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Yesterday afternoon voters of the 5th District had this campaign’s only opportunity to see, on one platform answering questions, four of the five candidates who seek to represent them. About 100 of the District’s residents showed up. There was plenty of enthusiasm among them — which was a good thing, because every one of the four needs to up his or her speaking craft.

That’s OK; I don’t expect candidates for State Representative, in a special election hurriedly called after the February 5th expulsion of Carlos Henriquez following his domestic violence conviction, to be silver tongued orators or think tank masters. This was a neighborhood event, and its candidates sounded like neighbors.

Moderated diligently by Boston Neighborhood News’s Chris Lovett, all four candidates — Evandro C. Carvalho, Karen Charles-Peterson, Jennifer Johnson, and Barry Lawton — managed to give Forum attendees a pretty fair impression of who they are, why they are running, and what they are likely to work on as the District’s State House representative. Still, all had some difficulty focusing on State legislation matters rather than concerns more appropriate for a City Councillor.

This was true even of Barry Lawton, who in his opening remarks said “i am the only candidate on this stage who has written legislation” — which he likely did as a staffer to former State Representative Royal Bolling, Jr. — but then proceeded not to mention even one piece of legislation that he would sponsor if elected. Lawton did have plenty to say, however, about vacant city lots, jobs, and his long experience as an activist.

Evandro C. Carvalho did make at least one potential legislative point — to include expansion of vocational education in state school reform bills — but, curiously, given his history as a Suffolk County prosecutor of gun crimes, failed to mention the very detailed gun control legislation now before the legislature’s Public safety committee.

In fairness to Carvalho, neither did any of the other three candidates mention, much less discuss, this legislation. it was a curious omission considering the urgency, in neighborhoods of the 5th District, of curbing gun violence.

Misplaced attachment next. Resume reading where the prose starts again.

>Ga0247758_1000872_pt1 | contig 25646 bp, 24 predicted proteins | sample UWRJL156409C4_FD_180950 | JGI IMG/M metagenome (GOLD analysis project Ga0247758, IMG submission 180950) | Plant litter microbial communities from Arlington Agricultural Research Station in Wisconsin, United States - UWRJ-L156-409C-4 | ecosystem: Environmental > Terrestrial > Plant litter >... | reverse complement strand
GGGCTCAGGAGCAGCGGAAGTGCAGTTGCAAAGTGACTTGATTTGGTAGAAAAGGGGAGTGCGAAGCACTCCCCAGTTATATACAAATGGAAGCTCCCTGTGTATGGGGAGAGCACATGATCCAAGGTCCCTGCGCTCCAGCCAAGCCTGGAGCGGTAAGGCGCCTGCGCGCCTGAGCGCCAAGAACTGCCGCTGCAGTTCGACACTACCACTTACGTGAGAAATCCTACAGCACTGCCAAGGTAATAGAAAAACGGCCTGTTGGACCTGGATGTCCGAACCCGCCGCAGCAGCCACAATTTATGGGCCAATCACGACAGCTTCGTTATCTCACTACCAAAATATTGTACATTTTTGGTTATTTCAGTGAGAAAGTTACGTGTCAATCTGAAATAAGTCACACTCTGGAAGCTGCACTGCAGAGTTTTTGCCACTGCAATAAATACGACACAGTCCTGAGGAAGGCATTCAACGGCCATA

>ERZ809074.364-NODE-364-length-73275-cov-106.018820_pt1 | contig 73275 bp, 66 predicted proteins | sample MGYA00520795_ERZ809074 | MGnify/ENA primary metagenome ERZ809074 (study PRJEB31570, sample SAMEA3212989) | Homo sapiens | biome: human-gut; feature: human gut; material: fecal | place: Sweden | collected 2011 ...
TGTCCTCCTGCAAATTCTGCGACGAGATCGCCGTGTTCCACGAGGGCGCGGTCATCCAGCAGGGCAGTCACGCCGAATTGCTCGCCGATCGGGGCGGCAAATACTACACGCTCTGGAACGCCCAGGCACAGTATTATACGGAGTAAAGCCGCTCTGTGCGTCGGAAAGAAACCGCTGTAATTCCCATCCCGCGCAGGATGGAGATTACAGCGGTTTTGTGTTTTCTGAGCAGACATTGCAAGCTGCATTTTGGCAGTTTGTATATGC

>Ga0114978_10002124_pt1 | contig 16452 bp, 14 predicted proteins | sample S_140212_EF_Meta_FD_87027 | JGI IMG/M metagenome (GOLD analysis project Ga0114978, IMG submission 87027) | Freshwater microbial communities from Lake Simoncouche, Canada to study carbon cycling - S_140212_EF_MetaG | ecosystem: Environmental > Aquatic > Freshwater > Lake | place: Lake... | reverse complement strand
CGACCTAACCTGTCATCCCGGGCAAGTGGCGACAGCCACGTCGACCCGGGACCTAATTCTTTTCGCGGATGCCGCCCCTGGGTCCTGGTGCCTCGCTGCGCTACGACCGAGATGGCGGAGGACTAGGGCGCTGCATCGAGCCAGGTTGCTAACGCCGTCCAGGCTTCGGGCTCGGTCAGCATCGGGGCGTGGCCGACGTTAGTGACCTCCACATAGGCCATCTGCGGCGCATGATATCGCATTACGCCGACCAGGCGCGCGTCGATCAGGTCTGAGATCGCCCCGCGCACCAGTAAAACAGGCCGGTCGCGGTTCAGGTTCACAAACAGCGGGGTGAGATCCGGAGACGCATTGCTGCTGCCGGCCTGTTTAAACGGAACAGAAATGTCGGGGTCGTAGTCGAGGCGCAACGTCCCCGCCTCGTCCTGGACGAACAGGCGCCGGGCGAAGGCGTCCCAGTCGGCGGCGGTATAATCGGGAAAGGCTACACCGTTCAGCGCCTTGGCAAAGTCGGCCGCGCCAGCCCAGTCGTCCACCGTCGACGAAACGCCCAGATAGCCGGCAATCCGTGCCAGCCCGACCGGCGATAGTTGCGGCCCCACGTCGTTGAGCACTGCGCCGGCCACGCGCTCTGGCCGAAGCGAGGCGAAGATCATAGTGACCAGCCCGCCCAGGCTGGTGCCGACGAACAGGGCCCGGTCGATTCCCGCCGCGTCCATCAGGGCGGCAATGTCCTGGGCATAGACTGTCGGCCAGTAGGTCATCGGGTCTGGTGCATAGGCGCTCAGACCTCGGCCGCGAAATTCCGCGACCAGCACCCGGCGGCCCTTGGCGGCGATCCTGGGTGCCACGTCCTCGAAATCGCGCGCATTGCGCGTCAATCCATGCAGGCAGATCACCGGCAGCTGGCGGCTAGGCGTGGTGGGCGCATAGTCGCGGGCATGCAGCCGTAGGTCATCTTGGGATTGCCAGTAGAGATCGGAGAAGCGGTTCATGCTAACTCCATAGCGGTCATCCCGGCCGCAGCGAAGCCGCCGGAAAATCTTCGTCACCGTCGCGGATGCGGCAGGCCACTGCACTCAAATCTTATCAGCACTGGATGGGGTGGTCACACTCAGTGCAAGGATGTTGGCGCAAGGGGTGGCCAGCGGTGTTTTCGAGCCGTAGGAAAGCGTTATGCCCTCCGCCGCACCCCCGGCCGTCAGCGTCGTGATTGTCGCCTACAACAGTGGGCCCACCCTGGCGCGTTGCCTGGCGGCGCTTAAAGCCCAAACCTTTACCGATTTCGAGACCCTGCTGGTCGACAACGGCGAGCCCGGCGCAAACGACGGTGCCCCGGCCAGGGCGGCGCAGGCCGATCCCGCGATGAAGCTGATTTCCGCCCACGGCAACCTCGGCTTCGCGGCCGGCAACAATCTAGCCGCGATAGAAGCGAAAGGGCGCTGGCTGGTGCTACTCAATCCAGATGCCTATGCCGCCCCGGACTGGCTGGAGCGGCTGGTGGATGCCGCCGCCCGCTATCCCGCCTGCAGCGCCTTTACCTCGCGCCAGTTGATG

Karen Charles-Peterson at first spoke in the quiet voiced generalities that anyone who heard her chief political backer, Charlotte Golar-Richie, during lat year’s mayor election is quite familiar with. But half way through the Forum she suddenly became a different Peterson. She had sat; now she stood up. as Barry Lawton spoke loudly, with hand gestures like a preacher, so now did  Charles-Peterson. She ended strongly, announcing that “I will take all 40,000 residents of this District with me to the State House” and “I will give everyone my personal cell phone number, call me any time.” Charles-Peterson also discussed aid for the small businesses that string the length of Bowdoin and Hancock Streets, in the center of the District. that said, neither she nor any of the four, except Jennifer Johnson, uttered the place name “Uphams Corner” — despite its being the major crossroads of the District.

And now I come to Jennifer Johnson. Ostensibly she’s an unlikely candidate ; Caucasian in a District largely of color and an authentic issues voice among candidates unclear about which issues matter, and in what way, to a legislator. Johnson’s far from  being the polished, focused speaker she will need to be if she’s to make issues heard and understood; but she spoke in some detail about the formal, even bureaucratic, task that small businesses face as they seek loans; about how and why business development matters to a District among the lowest income of all; about how to frame affordable housing agreements with developers; about raising the minimum wage (strangely, this initiative, so vital to the District, was hardly mentioned by the other three candidates)and, most fascinating of all, about technology : connecting technology enterprises to the District and to schools, and the District to technology jobs.

Johnson could easily have delivered her remarks to the chamber of commerce or a Business round table. Odd it felt to hear a 5th District candidate talking enterprise and cutting edge innovation. But why not ? She called herself a  “Kennedy liberal,” a phrase as attuned to business success as to social justice. Would it be too much a reach to say that the two reinforce each other ? (It was shrewd of Johnson to talk so much about business. Business development was John Barros’s signature, and by talking it, Johnson sought to take up the banner of a man who was given 2,071 votes — first place — from the District in last year’s mayor race.)

There was plenty of applause for Johnson, and for Charles-Peterson; but the day’s noise prize was won by Carvalho, who, with John Barros unavailable, has picked up the banner of Boston’s Cape Verdean community. It dominates the 5th District, and if Carvalho spoke softly, seemed to be thinking out loud, and often rambled, he could afford to do so; his vote is energized and likely will be the largest bloc on the April 1st Primary day. Alone of the four, his vision seems to be : who i am. Or to phrase it another way, If I win, all Cape Verdeans win.

At the Forum, it worked. And though I think that the District’s Cape Verdeans could as well as any other District residents use the technology advocacy that Johnson would surely put in play, getting to that may well take much more time than the one week that remains for voters to consider who best can be their political clout — to the City or at the State House. Nor will there be another Forum to help them. Yesterday was it.

—- Mike Freedberg / Here and Sphere